• interest or loan fees is not charged on the loan,
  • interest is not charged on trade payables or any other credit facility which remains unpaid for twelve (12) months, or
  • interest or loan fees charged is not consistent with the arm’s length standard.

In considering whether a financing arrangement is made at arm’s length, the characteristics of the loan must be considered, including the nature or purpose of the loan; the principal amount and duration of the loan; the currency in which the loan is denominated; the schedule of repayment of the loan; the security offered for the loan; the level of seniority of the loan; and whether the interest rate is fixed or floating.

Further to this, the Regulator must review the credit risk profile of the borrower; the economic conditions in the geographical location of the parties including the prevailing interest rate in the tax residence of the lender, creditor and the borrower for a comparable loan or credit facility to an unrelated person[11].

 

Business Restructuring Arrangement

The general rule of comparable pricing applies when a company undergoes restructuring. However, the Regulator is required to specifically:

  • identify the scope, type and economic nature of the arrangements between the parties involved;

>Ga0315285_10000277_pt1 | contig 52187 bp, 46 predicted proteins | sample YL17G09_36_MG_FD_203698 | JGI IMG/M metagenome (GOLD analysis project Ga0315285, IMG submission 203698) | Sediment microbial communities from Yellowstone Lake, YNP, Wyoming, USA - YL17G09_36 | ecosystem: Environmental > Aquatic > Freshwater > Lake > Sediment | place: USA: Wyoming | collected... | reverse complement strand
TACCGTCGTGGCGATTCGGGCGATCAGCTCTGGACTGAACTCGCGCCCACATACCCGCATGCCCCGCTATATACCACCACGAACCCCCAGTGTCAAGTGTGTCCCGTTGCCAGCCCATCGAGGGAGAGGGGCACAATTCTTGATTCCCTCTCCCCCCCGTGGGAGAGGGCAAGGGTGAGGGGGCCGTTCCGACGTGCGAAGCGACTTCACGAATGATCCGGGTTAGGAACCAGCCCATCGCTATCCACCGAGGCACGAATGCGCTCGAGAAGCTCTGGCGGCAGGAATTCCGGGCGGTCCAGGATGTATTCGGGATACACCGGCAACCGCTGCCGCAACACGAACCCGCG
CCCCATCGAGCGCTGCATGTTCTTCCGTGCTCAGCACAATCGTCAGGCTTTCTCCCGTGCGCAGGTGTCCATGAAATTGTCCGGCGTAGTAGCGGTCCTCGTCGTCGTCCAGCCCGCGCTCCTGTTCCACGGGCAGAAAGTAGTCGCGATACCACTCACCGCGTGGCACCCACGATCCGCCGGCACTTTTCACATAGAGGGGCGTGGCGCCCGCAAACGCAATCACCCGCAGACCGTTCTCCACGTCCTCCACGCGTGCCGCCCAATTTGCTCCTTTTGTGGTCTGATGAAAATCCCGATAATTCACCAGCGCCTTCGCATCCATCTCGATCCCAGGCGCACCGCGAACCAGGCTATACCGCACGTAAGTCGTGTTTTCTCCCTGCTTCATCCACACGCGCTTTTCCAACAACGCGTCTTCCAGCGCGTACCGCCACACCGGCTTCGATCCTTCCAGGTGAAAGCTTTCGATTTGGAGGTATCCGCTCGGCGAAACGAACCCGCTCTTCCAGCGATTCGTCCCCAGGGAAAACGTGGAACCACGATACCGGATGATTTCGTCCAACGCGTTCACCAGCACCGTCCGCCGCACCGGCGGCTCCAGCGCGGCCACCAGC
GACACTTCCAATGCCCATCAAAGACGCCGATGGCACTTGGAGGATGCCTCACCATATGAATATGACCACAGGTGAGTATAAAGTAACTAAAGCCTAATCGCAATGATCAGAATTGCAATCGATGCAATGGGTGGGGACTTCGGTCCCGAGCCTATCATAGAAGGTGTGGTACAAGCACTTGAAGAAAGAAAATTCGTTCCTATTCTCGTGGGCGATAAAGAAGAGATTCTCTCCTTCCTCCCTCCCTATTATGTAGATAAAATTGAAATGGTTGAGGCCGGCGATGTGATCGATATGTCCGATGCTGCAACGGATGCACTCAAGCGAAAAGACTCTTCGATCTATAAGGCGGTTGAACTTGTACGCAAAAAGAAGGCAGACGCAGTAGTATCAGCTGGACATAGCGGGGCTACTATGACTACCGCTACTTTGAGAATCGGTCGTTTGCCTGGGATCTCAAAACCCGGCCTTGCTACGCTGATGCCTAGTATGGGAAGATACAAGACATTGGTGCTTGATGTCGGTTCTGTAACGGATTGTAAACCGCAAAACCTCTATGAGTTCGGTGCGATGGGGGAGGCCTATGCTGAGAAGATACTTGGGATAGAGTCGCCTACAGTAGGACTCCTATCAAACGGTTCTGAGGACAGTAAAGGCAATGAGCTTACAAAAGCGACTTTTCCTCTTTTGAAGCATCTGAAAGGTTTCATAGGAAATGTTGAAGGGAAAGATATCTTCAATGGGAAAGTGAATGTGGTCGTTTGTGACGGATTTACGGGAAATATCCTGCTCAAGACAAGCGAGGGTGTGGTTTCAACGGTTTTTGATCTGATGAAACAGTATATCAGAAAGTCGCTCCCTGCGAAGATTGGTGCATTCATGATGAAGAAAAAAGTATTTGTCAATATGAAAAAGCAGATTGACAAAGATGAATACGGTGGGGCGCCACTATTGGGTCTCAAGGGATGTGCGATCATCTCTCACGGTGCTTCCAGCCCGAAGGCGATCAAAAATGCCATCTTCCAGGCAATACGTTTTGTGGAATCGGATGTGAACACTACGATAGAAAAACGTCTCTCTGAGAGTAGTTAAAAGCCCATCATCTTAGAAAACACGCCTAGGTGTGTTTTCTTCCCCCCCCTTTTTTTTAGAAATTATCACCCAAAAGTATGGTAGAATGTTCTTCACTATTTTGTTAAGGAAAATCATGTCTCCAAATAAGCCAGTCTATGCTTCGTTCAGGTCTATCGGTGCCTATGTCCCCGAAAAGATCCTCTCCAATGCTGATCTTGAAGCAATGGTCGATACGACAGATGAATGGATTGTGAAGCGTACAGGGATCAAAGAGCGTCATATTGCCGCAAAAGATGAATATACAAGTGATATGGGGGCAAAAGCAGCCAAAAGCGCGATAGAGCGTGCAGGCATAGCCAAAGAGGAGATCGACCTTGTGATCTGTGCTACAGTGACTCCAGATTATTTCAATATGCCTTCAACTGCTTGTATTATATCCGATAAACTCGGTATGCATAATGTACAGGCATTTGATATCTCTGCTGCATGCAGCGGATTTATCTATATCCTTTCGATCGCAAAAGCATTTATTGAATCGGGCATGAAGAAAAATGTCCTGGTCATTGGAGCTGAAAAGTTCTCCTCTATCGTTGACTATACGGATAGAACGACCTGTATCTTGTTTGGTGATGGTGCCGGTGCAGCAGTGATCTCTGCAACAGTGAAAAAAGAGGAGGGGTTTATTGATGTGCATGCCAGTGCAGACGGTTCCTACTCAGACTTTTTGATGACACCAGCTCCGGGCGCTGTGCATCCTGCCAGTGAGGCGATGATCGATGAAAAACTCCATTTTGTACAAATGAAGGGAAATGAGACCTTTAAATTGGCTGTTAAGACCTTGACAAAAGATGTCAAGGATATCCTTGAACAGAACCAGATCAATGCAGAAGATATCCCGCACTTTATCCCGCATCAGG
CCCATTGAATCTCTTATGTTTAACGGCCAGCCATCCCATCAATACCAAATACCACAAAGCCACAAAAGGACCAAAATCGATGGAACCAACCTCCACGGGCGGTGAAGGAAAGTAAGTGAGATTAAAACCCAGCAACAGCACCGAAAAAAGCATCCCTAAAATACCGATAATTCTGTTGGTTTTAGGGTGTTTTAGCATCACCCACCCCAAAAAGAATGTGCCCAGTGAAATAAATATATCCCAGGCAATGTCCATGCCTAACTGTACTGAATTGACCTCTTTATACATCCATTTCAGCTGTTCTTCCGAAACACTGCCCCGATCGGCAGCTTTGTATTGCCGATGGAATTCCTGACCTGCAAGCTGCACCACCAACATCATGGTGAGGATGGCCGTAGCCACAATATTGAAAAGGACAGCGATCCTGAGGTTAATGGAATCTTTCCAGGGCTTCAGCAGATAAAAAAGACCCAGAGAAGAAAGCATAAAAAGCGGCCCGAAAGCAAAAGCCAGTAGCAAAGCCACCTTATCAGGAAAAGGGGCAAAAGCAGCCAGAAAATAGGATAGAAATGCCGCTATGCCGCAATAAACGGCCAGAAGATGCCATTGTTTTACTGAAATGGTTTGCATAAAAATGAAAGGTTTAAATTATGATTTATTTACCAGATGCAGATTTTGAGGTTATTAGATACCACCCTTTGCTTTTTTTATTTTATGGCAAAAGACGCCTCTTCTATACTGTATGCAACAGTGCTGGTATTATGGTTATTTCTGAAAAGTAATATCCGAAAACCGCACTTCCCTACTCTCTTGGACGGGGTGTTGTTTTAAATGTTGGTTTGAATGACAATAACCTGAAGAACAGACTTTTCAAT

• identify the assets transferred, as well as the amount received;
  • certify or perform a functional analysis of the pre- and post-business restructuring activities of parties involved including the risks assumed and functions performed; and
  • examine the consistency of the contractual terms with the outcome of the functional analysis to determine the true nature of the arrangements.[12]

In conclusion, LI 2412 brings to the fore stringent rules that expand the ability of the Regulator to adequately assess the compliance of a taxpayer in relation to transfer pricing rules. To an extent, it also limits the discretionary powers the Regulator once had by providing a limited consideration scope in respect of particular arrangements. This reduces the unpredictability a taxpayer may have previously suffered in tax assessment. The new Transfer Pricing rules present an opportunity for both the taxpayer and the Regulator to operate in a more efficient framework, thereby laying the foundation for a brave new tax world.

[1] Regulation 12, Transfer Pricing Regulations, 2020 (L.I. 2412).

[2] Ibid, Regulation 14(1)

[3] Ibid, Regulation 14(2)

[4] Ibid, Regulation 13.

[5] Ibid, Regulation 13(9) & (10).

[6] Ibid, Regulation 14(8) & Second Schedule.

[7] Ibid, Regulation 17.

[8] Ibid, Regulation 12 (3)

[9] Ibid, Regulation 17.

[10] Ibid, Regulation 8 (2).

[11] Ibid, Regulations 9.

[12] Ibid, Regulations 10.